Wednesday, October 28, 2009

The Benefits of Bloodletting

Leave behind what you think about vampires, or barbaric medicine from the 18th century. In this video my Chinese Medicine Practitioner friend talks about bloodletting on th E! channel documentary Radical Hollywood Cures.

In reality bloodletting techniques that I perform are the removal of drops -not pints - of blood. No more than what can be dabbed in a few cotton balls. This is not some True Blood fantasy come to life. One of the primary indications for blood letting is blood stagnation characterized according to Chinese Medicine theory by sharp and stabbing localized or fixed pain.

Interesting Case: Stage 4 endometriosis patient with severe pain that she reports as excruciating during her period. She cannot work for a day or two every month and frequently she is taking Vikodin. The diagnosis is blood stagnation. She reports getting fantastic relief from removing stagnant blood from minor varicose veins around her knee. It is not something that she has to wait to feel. As soon as the blood comes out she gets instantaneous relief.

Alex on E! Entertainment Television

This is a clip of me performing Gua Sha (scraping technique) on E! TV special called Radical Hollywood Cures. The conceptual framework of disease in Chinese Medicine is defined as blockage of energy (qi) and blood. Gua Sha is a scraping technique to relieve toxins. It can help remove toxins and heat from patients getting radiotherapy. This is not done in the radiation field. It can also be done for many painful condtions of the back. In the show they were going for the ewww! factor but in reality it does not hurt and does not leave lasting marks.

object width="560" height="340">

Tuesday, October 27, 2009

Immune weakness in a post Herceptin Treatment patient

I have been seeing a patient who recently stopped Herceptin. She was diagnosed with Her2/neu breast cancer and then a subsequent tumor on her spine. Recently she has had 4 minor infections in the past few months. The most recent was oral thrush. I recommended she treat it with a combination of diluted grapefruit seed extract, swishing and swallowing and acidophilus swishing and swallowing. I also gave her an astragalus based herbal formula.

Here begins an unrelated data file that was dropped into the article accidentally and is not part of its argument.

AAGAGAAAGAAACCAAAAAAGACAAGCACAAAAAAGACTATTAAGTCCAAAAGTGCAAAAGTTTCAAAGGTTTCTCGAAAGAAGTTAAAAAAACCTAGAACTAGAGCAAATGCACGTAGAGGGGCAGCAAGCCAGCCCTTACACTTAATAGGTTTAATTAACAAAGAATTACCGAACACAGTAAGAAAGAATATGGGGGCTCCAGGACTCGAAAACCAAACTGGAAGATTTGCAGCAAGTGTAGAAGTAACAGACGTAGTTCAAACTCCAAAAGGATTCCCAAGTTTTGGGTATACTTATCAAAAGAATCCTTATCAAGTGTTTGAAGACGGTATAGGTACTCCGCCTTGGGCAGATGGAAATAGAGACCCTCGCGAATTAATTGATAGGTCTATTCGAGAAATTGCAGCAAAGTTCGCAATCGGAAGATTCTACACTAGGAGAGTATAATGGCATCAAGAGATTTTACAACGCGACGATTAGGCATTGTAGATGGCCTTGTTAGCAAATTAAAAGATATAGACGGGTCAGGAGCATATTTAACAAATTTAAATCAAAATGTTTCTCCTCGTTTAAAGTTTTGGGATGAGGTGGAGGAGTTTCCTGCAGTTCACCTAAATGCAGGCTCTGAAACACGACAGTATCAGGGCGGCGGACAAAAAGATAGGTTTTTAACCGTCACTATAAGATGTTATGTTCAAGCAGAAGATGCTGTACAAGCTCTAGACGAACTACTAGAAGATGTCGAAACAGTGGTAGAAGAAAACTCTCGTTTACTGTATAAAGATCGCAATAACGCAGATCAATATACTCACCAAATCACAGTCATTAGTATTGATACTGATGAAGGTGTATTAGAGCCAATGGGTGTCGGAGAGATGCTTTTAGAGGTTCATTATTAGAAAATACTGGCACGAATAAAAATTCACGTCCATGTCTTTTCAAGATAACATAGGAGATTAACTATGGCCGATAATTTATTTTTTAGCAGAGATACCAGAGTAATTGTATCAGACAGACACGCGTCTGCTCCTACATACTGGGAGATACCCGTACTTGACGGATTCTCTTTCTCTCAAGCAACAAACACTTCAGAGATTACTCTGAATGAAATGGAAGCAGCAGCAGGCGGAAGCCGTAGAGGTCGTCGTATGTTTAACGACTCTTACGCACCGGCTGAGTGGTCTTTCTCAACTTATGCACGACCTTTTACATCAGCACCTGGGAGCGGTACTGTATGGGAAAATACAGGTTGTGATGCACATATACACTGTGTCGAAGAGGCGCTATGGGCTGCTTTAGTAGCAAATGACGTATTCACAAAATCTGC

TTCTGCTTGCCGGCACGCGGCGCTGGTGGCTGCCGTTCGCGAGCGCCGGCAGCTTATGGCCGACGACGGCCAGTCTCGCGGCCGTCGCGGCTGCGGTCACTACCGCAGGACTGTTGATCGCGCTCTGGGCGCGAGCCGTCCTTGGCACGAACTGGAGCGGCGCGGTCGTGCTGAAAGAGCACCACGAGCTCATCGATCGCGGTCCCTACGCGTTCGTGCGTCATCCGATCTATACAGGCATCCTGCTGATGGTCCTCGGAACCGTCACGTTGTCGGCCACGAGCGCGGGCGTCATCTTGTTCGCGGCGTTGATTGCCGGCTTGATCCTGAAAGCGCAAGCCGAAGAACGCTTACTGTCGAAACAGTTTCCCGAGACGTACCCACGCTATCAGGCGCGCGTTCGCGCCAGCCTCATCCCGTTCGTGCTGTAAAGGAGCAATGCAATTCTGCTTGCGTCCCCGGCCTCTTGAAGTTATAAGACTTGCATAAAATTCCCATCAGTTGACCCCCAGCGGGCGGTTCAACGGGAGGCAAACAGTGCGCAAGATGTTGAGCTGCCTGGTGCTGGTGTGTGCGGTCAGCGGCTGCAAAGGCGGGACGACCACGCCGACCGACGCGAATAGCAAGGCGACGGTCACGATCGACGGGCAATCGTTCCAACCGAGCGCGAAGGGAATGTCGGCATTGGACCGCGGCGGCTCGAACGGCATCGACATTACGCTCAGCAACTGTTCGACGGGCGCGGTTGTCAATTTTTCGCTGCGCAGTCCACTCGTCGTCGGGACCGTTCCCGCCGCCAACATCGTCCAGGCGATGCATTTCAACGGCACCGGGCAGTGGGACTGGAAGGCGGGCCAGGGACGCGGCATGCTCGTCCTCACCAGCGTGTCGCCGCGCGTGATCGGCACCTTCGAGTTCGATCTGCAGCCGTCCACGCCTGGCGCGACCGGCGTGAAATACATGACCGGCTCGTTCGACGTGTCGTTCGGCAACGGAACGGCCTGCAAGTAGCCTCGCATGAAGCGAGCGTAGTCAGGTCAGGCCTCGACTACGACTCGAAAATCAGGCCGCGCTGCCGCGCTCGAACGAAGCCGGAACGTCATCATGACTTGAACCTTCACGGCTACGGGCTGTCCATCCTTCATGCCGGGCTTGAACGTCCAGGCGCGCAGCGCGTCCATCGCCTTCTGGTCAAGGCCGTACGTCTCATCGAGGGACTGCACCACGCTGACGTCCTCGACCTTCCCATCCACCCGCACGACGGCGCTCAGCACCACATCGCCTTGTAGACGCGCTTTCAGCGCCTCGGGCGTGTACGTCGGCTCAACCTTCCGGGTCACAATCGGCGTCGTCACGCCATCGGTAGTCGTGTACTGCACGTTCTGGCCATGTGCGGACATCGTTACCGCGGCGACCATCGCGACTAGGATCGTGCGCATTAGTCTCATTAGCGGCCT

The patient was not sure if i had diagnosed this correctly so she went to her ENT MD who also diagnosed it the same. He wrote her a prescription for Diflucan, an antifungal drug. The patient then called me up to ask if any of the herbs would interact with Diflucan. Good question. This is what I found in my search from a pharmacist/author John Chen whom I know is experienced with herbs:

On the other hand, drugs that inhibit liver metabolism have an immediate onset of action. The rate of liver metabolism may be greatly impaired within a few days. Therefore, there is a higher risk of herbs accumulating inside the body as the function of the liver to inactivate them is compromised. Examples of drugs that slow down or inhibit liver metabolism include, but are not limited to, Tagamet (cimetidine), erythromycin, ethanol, Diflucan (fluconazole), Sporonox (itraconazole) and Nizoral (ketoconazole). Therefore, the herbs may be inactivated more slowly and the overall effectiveness may be prolonged. In this case, one may need to lower the dosage of herbs to avoid unwanted side-effects. see complete article

After I explained to the patient that it was not a good idea to take herbs with Diflucan and why, the patient asked me what she should do. I told her to try the natural treatment over the weekend, rest and follow an antifungal diet (no sweets, alcohol, glutenous grains or fermented foods etc...) if it did not help than go on the drug. I saw the patient again today and thankfully the mouth sores were significantly better.

The question of why this patient is getting frequent infections and showing signs of weak immune system function is an interesting one and I will see how I can get her to feel better and hopefully prevent her cancer from returning by improving her overall functional health. One small victory today was good, very good.

Having had thrush as a teenager I know how painful this can be.